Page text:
Saturday, June 28, 2008
The Butter Braid: Daring Bakers do Danish Pastry
It's hard to believe that it's already the end of June - almost as hard as it to believe how much butter is in the latest Daring Bakers adventure: the Danish Braid. Ok, there isn't really that much butter in this month's recipe, but we'll get to that in a bit.
Once again, I griped about making this month's Daring Bakers challenge recipe for about three weeks, and then, once I finally took the plunge, was extremely happy that I completed it and had the chance to learn something new about baking.
At this point, I see the Daring Bakers fulfilling two primary functions: 1) teaching me new baking techniques and 2) providing Jonathan with his monthly fix of butter-rich, white sugar-laden, refined flour-filled treats. And this month was no exception.
As is probably obvious from the platoon of pastry braids marching around the blogosphere, this month's challenge was Sherry Yard's version of the traditional Danish braid. A Danish braid is simply a gigantic Danish pastry, filled with some type of sweet and sticky filling, and (you guessed it!) braided. For those of you who aren't familiar with Danish pastry....um, hello? It's that sweet, sticky, buttery stuff you see populating every bakery case, ever. It's not quite a croissant - it has less butter (yeah, if you knew how much butter is required to make croissants, you'd never eat them again), and is made with yeast, so it's slightly breadier and not quite so flaky.
Although I have to say I'm usually grossed out by the limp little danishes I see in most bakeries, the homemade version is really beautiful. This particular recipe called for a cardamom- and vanilla-scented dough, and it smelled absolutely heavenly while baking in the oven. I have to say though, this type of pastry is not something I'd see myself making again. Although it turned out well, the richness of the dough and of the pastry itself is a bit overwhelming. One feels like it should be a decadent dessert, but it doesn't quite have the wow factor of something like chocolate cake or a really good brownie. And for a breakfast treat, I'd much prefer a more wholesome muffin or some homemade English muffins.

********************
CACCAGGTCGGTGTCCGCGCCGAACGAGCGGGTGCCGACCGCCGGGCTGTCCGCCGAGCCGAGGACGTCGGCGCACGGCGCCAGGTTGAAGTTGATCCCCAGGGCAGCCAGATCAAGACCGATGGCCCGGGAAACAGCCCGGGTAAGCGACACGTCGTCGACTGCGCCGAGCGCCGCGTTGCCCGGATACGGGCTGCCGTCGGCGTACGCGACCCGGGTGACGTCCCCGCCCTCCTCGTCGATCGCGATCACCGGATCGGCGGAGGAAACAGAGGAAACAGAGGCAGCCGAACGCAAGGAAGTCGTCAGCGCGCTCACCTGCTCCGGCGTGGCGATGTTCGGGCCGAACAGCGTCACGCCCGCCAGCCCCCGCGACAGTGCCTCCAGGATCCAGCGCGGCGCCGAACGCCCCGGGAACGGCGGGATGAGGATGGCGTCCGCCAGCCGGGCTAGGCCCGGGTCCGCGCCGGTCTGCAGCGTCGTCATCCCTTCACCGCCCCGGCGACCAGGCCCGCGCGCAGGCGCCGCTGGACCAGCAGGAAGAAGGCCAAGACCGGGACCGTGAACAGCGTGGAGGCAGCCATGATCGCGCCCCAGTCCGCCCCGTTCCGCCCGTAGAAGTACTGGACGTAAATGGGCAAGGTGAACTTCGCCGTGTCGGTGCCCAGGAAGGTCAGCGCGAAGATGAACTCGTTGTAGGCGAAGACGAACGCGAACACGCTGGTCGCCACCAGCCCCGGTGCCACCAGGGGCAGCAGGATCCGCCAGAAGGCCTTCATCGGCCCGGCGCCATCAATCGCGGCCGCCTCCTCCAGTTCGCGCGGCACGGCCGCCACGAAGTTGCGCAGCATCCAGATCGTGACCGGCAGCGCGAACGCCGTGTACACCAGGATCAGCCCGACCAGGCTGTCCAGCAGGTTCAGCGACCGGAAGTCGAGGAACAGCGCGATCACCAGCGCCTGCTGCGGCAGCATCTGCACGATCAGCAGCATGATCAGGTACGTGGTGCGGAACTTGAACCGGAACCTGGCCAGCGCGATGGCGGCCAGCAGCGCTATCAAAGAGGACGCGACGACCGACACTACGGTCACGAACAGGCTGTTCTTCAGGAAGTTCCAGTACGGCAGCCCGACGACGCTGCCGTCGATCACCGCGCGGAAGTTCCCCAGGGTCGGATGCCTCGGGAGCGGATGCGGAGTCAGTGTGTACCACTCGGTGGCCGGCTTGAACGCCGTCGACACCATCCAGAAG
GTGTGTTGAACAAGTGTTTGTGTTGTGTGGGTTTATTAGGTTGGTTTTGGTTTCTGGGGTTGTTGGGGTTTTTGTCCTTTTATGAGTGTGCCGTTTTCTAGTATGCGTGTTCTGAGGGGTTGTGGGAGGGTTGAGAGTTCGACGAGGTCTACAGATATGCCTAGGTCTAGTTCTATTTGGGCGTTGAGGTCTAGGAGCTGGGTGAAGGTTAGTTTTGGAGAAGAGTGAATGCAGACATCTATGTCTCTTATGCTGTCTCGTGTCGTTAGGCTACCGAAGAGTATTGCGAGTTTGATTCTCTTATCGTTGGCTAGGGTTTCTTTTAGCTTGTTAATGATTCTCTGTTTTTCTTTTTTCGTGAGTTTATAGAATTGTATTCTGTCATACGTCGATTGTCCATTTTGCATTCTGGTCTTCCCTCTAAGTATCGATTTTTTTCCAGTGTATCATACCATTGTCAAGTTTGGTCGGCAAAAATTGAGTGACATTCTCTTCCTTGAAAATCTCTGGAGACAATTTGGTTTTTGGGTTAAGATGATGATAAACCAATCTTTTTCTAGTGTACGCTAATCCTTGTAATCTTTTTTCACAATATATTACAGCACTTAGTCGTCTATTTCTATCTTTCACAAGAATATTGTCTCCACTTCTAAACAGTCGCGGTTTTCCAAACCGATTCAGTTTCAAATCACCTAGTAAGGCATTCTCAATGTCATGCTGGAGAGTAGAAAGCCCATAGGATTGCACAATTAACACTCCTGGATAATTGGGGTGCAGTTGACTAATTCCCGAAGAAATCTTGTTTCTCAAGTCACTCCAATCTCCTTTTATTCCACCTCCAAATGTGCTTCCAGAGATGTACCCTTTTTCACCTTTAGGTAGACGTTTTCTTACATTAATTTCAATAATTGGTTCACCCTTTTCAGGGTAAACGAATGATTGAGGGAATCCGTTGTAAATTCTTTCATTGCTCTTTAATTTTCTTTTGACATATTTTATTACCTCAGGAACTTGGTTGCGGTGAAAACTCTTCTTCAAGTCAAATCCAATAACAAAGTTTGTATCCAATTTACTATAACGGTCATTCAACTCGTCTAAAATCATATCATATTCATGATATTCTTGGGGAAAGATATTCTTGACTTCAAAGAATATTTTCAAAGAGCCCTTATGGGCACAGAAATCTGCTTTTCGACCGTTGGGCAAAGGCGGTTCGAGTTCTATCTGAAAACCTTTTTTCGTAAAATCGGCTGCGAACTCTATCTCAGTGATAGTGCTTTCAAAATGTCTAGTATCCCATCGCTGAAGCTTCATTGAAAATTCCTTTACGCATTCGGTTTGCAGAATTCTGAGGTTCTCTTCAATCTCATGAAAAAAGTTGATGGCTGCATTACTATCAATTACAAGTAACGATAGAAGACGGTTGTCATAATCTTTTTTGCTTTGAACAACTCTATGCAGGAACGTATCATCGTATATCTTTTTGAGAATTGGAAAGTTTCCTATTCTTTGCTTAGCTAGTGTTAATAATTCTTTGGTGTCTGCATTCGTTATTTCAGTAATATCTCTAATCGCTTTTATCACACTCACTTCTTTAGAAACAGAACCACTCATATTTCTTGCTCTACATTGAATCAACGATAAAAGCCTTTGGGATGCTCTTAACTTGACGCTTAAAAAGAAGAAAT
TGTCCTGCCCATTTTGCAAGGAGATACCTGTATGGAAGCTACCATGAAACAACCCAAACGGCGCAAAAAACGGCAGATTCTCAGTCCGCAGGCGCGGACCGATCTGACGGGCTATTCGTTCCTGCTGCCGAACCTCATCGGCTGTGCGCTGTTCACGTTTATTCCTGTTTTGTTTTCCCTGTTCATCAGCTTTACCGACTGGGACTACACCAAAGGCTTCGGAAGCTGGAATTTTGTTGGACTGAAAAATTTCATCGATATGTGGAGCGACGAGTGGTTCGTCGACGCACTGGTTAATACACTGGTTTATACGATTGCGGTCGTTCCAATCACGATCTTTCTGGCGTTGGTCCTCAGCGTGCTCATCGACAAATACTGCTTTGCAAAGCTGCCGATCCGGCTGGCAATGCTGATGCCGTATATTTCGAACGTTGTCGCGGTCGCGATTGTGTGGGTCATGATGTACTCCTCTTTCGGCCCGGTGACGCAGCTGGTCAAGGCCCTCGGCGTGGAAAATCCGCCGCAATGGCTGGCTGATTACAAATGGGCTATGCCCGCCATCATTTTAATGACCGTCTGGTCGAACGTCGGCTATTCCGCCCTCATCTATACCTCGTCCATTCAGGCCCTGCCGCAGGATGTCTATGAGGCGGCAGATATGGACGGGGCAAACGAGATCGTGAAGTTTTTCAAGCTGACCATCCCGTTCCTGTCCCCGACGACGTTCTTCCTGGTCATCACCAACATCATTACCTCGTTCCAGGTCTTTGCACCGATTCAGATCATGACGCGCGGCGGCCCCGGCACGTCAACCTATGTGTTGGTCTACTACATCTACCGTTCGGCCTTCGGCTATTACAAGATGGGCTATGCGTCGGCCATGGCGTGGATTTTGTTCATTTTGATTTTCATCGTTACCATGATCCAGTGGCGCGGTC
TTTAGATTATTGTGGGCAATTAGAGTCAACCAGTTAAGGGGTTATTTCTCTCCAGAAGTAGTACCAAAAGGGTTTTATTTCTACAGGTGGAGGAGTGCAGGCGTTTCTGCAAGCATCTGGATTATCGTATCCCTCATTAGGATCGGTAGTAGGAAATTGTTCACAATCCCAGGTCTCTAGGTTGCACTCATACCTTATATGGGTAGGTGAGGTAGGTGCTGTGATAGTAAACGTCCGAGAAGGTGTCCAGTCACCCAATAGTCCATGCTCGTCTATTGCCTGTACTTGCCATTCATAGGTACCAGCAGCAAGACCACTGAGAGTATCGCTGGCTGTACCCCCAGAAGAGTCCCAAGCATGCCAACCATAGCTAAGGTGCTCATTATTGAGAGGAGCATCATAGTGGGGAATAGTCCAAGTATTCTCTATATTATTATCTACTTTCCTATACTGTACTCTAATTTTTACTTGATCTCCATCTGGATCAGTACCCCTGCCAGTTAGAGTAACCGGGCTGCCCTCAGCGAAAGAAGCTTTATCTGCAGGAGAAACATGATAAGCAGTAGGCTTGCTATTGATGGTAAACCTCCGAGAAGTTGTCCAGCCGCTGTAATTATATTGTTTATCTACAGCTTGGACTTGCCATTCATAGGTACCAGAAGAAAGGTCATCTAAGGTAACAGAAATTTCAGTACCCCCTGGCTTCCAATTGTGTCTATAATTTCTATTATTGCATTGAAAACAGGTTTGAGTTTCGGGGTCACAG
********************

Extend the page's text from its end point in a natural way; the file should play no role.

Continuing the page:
But then again, being a Daring Baker is really more about the process than the product, and I am very glad to have made my first laminated dough. A laminated dough is one that is made by encasing a block of butter in dough, and then folding, rolling, and chilling ad nauseum until you have a multi-decker sandwich (well, kinda) composed of thin layers of dough and butter. The idea is that the butter, when baked, allows for the flaky effect that you find in things like croissants and puff pastry. Oh, and a note about that butter: O. M. G. it was a lot of butter. In reality, two sticks of butter for a two gigantic pastries really isn't that astonishing, but when a recipe requires you to take that butter, beat it until soft, and then spread it all over the surface of your dough, it seems like a lot. This isn't butter that you cream with sugar and dilute with eggs. This is in-your-face, no denying it, boatloads of butter. But whatever. Half a pound here, half a pound there...it's just butter, right?
It's the butter, though, that makes the whole dough-making process a bit tedious, as it necessitates very careful chilling and rolling of the dough. However, I found the dough to be quite easy to work with, and didn't have any major butter-oozing incidents. Once you get used to working with whole wheat doughs, I guess anything white and buttery feels divine. Remember that French bread I told you about a while ago?
The entire Danish project was a two-day affair; I made the dough on day 1 and then assembled the pastry on day 2. We were provided with a traditional apple filling for the pastry, but I chose to fill mine with a cheese and blueberry filling. The cheese was a mixture of neufchatel, ricotta, egg yolk, sugar, and vanilla, and the blueberry was a simple sauce that I made by reducing some (frozen!) blueberries with a bit of sugar and citrus juice. I find that most commercial pastries are too sweet for Jonathan's and my tastes, so I used only a bit of sugar in the fillings, allowing their flavors (and not their sweetness) to stand out.
I'm happy to say that there were no major glitches during this challenge; my butter block stayed cleanly put in between my layers of dough, and, although the pastry didn't rise very much during the proof (before baking), it puffed up nicely in the oven and came out with a lovely crumb. As always, though, check out the Daring Bakers blogroll if you want to see some really outstanding pastry specimens.
The major downside of this challenge, I think, was the quantity of dough it yielded. I still have half of the dough in the freezer, and the braid that I baked was basically enough to feed all of Denmark for breakfast. I pawned off some of the braid on some unwitting dinner guests the other night, but there is still a hefty hunk of it in the fridge that Jonathan may or may not be up to finishing. I prefer to waste my calories on different types of treats, so who knows what the fate of my giant Danish braid will be.
As I said before, though, all in all, this was a welcome challenge and an educational one, to boot. Thanks to Kellypea and Ben, who hosted this challenge and chose the recipe. Now that I've crossed laminated dough off of my list, I'm anxious to see what my next Daring Bakers challenge will be. Oh, the calories...oh, the suspense!